In this Sunday’s Gospel we will hear about the kingly lineage in place at the time of Jesus. We will hear the names of some political key players who affected the ministry of Jesus such as Herod, Caesar and Pilate. They are part of our human ancestry.
Genealogy is a popular hobby among people and so many families have a good concept of whom their biological ancestors are. Recently, an elderly man in my parish of Most Blessed Sacrament passed away. He was always proud of the fact that he had certified records that placed his biological family with John Alden and the Mayflower.
More importantly to us should be our spiritual ancestry. If you attend Mass on Christmas Eve you may hear a formal “proclamation of the birth of Christ,” which is traditionally chanted or recited near the beginning of the midnight Christmas Mass. It begins with creation and recounts the genealogy of Jesus in the context of our salvation. Like this Sunday’s Gospel, hearing all those ancestral names helps us understand “where we belong.”
Advent is a good time to consider again, “Who are my people?” St. John the Baptist exhorts us to consider our spiritual ancestry. He tells us “the One” to whom we should belong is on his way.
Watch for signs within your parish that signal Jesus drawing ever nearer to us. You might be reminded as you see an Advent wreath with additional candles being lit each week, or as you sing “Hurry the Lord is Near … Wake, O Wake, Sleep no Longer, Christ the Savior Comes” or listen to the presider as he prays, “Come we pray, to our rescue.” If you find you have fallen into somewhat of a liturgical slumber during the past weeks of Ordinary Time, it is time to wake up, and use Advent well!
This is a good time to once again look at the pictures and statues in your church. Each is a representation of one of your spiritual ancestors! Choose one. Quiz your pastor if you are unsure who the saint represented is. Learn more about that saint. Look for connections in how they lived their life, or the difficulties they had to endure or the grace of God that they effectively used. Can you find similarities in your own life? Ask your saintly ancestors for intercession on your behalf. Think about what you are going to do this Advent for “the family,” not just in gift giving, but in spiritual growth. What personal heritage of faith can you bring to our liturgical celebrations? How will you reflect your ancestors who are in the communion of saints? Is there a saint who can teach you to be kinder or more tolerant, more magnanimous or more patient? Above all, as we draw near to the beginning of a Holy Year of Mercy, look to St. Faustina, the patron saint of mercy, for guidance.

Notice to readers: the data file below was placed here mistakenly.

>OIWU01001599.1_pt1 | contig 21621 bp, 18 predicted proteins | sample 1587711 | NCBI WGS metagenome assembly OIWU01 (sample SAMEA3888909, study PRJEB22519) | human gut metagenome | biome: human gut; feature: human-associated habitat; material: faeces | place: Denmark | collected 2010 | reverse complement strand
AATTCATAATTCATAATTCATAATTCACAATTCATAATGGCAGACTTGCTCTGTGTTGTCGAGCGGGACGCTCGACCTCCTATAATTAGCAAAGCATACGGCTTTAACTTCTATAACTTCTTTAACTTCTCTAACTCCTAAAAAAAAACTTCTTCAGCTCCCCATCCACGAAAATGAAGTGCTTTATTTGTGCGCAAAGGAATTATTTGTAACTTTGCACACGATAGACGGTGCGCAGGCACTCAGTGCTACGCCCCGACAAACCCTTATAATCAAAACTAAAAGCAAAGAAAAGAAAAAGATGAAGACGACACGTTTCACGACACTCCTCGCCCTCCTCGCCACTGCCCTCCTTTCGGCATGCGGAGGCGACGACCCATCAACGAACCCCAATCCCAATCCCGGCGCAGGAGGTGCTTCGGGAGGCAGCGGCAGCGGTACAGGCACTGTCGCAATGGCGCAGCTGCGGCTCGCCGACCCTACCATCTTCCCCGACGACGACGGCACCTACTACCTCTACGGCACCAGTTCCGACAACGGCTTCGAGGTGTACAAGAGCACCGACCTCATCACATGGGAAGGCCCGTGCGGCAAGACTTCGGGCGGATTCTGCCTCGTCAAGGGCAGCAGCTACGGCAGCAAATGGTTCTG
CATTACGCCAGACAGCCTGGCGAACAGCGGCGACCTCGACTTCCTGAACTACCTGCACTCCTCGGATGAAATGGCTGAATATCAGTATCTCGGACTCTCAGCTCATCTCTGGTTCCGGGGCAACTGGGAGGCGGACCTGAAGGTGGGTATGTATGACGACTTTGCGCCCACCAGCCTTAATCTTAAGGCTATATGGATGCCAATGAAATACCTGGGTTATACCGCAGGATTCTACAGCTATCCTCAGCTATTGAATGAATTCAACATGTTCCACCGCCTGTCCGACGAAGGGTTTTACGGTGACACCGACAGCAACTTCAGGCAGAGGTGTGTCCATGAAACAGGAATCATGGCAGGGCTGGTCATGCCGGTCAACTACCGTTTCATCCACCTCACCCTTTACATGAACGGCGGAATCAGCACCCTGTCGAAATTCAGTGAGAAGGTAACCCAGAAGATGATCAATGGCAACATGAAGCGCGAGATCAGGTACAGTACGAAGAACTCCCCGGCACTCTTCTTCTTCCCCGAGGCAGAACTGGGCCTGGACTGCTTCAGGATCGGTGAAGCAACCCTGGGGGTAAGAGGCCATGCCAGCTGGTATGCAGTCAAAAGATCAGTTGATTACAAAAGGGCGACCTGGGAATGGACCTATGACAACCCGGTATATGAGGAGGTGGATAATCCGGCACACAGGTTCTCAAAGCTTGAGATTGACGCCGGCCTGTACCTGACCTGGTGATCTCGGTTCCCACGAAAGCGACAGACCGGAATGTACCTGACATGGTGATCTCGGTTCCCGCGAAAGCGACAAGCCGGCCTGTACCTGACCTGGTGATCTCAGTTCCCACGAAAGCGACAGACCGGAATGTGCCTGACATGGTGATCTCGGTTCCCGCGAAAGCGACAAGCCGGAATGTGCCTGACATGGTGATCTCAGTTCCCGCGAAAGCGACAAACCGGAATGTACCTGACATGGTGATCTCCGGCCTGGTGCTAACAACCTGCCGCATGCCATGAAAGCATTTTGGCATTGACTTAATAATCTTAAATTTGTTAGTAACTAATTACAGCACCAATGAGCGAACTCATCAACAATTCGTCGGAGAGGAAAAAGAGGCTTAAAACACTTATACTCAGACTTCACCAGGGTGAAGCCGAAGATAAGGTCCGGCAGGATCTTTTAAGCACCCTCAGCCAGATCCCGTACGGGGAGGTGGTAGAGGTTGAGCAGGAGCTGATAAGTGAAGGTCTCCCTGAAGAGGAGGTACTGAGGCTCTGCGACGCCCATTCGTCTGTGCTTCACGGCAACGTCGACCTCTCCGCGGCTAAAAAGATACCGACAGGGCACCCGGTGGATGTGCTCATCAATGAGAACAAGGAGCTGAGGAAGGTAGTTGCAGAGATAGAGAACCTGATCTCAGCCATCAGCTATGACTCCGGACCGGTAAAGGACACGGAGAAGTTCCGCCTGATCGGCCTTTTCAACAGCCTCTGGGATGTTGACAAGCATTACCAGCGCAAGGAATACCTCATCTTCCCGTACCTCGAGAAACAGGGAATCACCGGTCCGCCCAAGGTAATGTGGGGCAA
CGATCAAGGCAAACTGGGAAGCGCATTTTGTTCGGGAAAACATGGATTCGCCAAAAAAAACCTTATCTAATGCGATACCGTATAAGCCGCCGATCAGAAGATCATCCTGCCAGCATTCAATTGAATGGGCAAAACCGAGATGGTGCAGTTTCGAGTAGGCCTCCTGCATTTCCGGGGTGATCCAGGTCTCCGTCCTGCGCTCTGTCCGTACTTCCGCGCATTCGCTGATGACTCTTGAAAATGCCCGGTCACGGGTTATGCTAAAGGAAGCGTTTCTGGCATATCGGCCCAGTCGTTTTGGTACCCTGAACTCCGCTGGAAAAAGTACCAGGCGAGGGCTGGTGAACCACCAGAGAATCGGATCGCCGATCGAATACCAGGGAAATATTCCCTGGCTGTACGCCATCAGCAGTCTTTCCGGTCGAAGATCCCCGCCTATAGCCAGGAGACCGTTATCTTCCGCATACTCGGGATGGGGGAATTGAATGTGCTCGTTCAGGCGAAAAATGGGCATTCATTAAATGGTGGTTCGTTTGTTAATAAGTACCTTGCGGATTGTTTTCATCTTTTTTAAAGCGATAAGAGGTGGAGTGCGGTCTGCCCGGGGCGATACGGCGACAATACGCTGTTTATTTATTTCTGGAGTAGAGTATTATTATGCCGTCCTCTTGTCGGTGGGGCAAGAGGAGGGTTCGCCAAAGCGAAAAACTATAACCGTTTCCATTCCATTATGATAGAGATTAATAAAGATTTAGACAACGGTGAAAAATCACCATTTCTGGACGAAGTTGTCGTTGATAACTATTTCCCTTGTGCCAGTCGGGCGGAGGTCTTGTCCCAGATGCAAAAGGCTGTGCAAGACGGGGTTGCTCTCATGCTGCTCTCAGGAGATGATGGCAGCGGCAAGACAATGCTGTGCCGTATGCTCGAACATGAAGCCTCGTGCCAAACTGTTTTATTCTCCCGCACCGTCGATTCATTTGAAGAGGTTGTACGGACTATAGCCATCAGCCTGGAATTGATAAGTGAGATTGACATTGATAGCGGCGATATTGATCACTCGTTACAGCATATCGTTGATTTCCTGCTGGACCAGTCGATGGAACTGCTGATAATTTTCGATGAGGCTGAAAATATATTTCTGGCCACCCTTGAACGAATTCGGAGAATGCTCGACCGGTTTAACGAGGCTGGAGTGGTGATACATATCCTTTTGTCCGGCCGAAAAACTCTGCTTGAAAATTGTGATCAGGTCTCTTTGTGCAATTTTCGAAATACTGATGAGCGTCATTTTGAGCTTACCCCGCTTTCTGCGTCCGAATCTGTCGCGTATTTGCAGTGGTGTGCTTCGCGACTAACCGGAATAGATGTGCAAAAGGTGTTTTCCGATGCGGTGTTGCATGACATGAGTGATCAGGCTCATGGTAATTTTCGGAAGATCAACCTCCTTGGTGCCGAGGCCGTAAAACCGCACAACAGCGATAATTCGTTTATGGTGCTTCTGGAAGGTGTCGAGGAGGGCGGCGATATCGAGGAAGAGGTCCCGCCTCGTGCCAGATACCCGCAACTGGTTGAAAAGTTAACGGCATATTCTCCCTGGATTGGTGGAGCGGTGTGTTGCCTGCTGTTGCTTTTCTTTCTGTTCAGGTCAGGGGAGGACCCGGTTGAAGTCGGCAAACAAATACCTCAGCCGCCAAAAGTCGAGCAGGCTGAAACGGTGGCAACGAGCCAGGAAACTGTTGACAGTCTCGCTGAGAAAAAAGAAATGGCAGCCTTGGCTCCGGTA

John the Baptist promises that Jesus is come among us. Do we belong to Jesus? Then let his word rule our hearts, let his will be our desire, let us love as he loves. Let us rest in him and be filled with him. We are decedents of a long line of good and holy people, the name of our king is Jesus, and all the Caesars, the Pontius Pilates and the Herods of this world have no power or authority over him.
Zahorik is pastoral associate at Most Blessed Sacrament Parish, Oshkosh.